District raises record amount for charity
Plum School District's hard work paid off Friday for the second consecutive year with record-breaking fund-raising efforts for the Make-A-Wish Foundation.
The district raised at least $72,887, a $15,000 increase over last year's total.
"I am overwhelmed by the amount of money," Plum Superintendent George Cooke said yesterday. "But I also know there was a lot of hard work done by teachers, students and staff."
Last year, Plum schools were No. 1 in the nation for school districts raising money for Make-A-Wish. Plum collected $57,175 in the inaugural year of the program.
"It's an outstanding example of what the community can do working together for a great cause," school board Vice President Gary Horner said.
National Honor Society and television production students at the high school worked to put the telethon on the air from 10:30 a.m. to 2 p.m. yesterday. The students' jobs included hosts, directors, a producer, graphics designer and floor director. The telethon aired on Channel 18, Plum's community access cable channel.
Steve Lisowski, 17, a senior and member of the National Honor Society and television production class, said participating in the telethon was beneficial for many reasons.
"It's great to help out Make-A-Wish," said Lisowski, who was a host for the telethon. "And it's good because you learn everything (about television production) by doing this."
The broadcast highlighted the fund-raising efforts of each school in the district.
Some of the fund-raising activities at the high school included: a Buy A Guy auction during which girls "bought" a boy to do their bidding for a day; a battle of the bands; Make-A-Wish dinner and homeroom competition.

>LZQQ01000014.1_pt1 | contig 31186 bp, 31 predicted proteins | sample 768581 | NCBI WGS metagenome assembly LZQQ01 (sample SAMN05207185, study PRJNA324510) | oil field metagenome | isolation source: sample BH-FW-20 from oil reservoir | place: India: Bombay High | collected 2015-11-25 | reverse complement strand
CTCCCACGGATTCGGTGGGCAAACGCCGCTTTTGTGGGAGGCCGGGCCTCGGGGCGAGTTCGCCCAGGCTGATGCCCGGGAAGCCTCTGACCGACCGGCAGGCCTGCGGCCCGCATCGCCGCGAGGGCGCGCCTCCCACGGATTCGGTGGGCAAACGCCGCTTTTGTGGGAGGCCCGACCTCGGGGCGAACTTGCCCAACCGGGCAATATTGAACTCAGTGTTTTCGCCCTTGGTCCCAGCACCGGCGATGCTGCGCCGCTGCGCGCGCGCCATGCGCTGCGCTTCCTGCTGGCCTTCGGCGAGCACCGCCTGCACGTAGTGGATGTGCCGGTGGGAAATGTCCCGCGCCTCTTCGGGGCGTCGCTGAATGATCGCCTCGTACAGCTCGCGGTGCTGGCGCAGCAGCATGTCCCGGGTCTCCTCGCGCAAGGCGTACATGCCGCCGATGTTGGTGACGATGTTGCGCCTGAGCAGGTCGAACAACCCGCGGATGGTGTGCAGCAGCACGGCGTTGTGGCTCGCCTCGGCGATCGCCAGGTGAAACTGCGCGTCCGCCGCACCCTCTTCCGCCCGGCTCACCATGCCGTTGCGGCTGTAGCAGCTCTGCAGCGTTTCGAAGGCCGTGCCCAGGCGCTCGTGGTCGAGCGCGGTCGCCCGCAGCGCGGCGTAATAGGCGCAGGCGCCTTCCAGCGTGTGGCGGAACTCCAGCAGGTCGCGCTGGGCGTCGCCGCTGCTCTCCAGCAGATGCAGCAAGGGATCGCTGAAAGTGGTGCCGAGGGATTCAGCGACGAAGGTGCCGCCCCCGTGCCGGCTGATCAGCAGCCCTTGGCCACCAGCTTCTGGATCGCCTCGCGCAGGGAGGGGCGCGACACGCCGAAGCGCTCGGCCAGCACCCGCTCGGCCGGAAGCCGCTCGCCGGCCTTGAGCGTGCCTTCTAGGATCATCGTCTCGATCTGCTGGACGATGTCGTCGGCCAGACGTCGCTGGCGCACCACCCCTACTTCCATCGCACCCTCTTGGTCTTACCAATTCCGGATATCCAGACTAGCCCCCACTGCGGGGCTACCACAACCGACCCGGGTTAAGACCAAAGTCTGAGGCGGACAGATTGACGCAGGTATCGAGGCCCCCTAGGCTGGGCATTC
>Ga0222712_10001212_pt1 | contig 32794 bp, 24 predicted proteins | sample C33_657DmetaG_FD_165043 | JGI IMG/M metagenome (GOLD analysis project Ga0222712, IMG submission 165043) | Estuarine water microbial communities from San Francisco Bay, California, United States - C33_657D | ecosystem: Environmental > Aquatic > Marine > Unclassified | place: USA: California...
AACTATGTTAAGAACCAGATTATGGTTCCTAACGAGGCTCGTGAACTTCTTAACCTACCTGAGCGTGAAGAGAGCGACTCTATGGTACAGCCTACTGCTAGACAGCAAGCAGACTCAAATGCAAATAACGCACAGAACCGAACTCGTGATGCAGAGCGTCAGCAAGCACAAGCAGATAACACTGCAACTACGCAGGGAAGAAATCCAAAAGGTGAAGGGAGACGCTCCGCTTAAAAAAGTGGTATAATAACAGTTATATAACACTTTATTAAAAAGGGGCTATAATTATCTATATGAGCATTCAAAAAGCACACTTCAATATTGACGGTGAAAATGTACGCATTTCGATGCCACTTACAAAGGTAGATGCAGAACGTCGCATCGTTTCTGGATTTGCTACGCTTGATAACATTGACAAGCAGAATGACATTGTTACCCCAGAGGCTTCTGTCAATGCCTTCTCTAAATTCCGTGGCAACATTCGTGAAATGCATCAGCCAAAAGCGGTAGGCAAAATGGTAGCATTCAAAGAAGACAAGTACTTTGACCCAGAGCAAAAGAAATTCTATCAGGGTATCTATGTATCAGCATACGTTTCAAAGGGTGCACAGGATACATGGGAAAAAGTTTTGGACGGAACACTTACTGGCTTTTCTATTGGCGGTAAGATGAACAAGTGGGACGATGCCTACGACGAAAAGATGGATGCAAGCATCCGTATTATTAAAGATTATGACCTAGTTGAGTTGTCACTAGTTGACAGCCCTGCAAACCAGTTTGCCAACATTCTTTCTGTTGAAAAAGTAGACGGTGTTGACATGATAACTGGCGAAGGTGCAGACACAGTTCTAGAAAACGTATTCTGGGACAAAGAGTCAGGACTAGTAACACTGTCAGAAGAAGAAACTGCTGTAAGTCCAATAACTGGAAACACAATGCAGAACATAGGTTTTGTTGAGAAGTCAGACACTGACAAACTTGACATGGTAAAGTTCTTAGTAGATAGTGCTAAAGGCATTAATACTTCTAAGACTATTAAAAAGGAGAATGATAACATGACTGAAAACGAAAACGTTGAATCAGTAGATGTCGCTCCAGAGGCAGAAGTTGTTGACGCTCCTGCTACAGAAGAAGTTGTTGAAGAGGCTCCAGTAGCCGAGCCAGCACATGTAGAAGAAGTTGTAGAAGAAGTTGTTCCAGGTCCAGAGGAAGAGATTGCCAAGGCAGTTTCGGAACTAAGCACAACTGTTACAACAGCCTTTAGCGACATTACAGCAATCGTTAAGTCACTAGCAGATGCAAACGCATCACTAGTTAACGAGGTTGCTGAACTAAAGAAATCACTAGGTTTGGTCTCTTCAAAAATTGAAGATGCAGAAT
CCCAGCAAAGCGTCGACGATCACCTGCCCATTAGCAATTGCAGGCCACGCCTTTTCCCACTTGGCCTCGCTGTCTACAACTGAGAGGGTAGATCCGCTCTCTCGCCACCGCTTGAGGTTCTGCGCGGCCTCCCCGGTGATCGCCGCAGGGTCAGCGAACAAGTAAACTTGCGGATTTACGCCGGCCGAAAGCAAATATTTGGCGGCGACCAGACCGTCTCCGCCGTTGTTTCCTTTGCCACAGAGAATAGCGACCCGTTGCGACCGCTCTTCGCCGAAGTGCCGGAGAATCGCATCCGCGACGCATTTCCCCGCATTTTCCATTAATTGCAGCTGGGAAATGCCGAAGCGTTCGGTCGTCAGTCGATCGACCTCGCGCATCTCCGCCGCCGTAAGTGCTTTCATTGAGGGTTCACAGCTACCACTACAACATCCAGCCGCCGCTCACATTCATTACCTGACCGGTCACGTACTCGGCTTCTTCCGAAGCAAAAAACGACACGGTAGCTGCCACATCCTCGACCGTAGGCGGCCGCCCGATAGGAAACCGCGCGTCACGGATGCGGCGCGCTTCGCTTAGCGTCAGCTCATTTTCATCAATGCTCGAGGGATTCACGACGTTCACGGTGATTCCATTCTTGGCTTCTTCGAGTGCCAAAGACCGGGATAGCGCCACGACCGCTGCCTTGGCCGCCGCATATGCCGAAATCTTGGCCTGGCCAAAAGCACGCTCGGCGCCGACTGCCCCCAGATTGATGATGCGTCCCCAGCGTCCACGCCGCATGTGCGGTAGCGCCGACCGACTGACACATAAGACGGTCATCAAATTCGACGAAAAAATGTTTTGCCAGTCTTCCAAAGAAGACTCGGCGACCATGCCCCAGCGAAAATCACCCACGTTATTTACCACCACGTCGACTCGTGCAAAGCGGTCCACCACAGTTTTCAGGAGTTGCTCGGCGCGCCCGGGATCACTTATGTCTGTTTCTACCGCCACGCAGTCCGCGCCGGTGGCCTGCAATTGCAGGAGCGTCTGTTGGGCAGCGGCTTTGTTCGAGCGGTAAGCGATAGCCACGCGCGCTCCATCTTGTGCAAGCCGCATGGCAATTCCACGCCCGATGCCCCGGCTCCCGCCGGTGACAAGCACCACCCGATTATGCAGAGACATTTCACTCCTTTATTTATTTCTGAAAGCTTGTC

The students emphasized that they began planning for the telethon last summer. The elementary buildings and junior high school conducted their own fund-raisers. The National Honor Society students at the high school coordinated the activities.
Some of the other activities included a jog-a-thon at Adlai Stevenson Elementary School and a softball game with local celebrities at Holiday Park Elementary.
"It has been nonstop," said Greg Nicholas, 17, a senior and president of the National Honor Society.
Rick Berrott, television production teacher, said the idea for the telethon originated with Bill Evans, the father of a deceased Plum student who said that Fox Chapel Area High School has done such a telethon for a decade and suggested Plum give it a try.
"It is tremendous - not only the amount of money the district raises but the National Honor Society students organize the fund-raising activities, and the television production students do the scripts and the other jobs. It is good experience for them - real world experience."
Many donations were highlighted during the 3 1/2 hour program.
Foreman Architectural Engineering in Zelienople, the firm working on the $43 million construction and renovation project at the high school, also contributed to the cause by donating $200.
"We are here for three years working on the high school," said John Kamer of Foreman. "We feel we are part of the community. Make-A-Wish is an important organization, and we feel we are a part of the team."
The telethon will be rebroadcast on Channel 18 throughout the holiday season.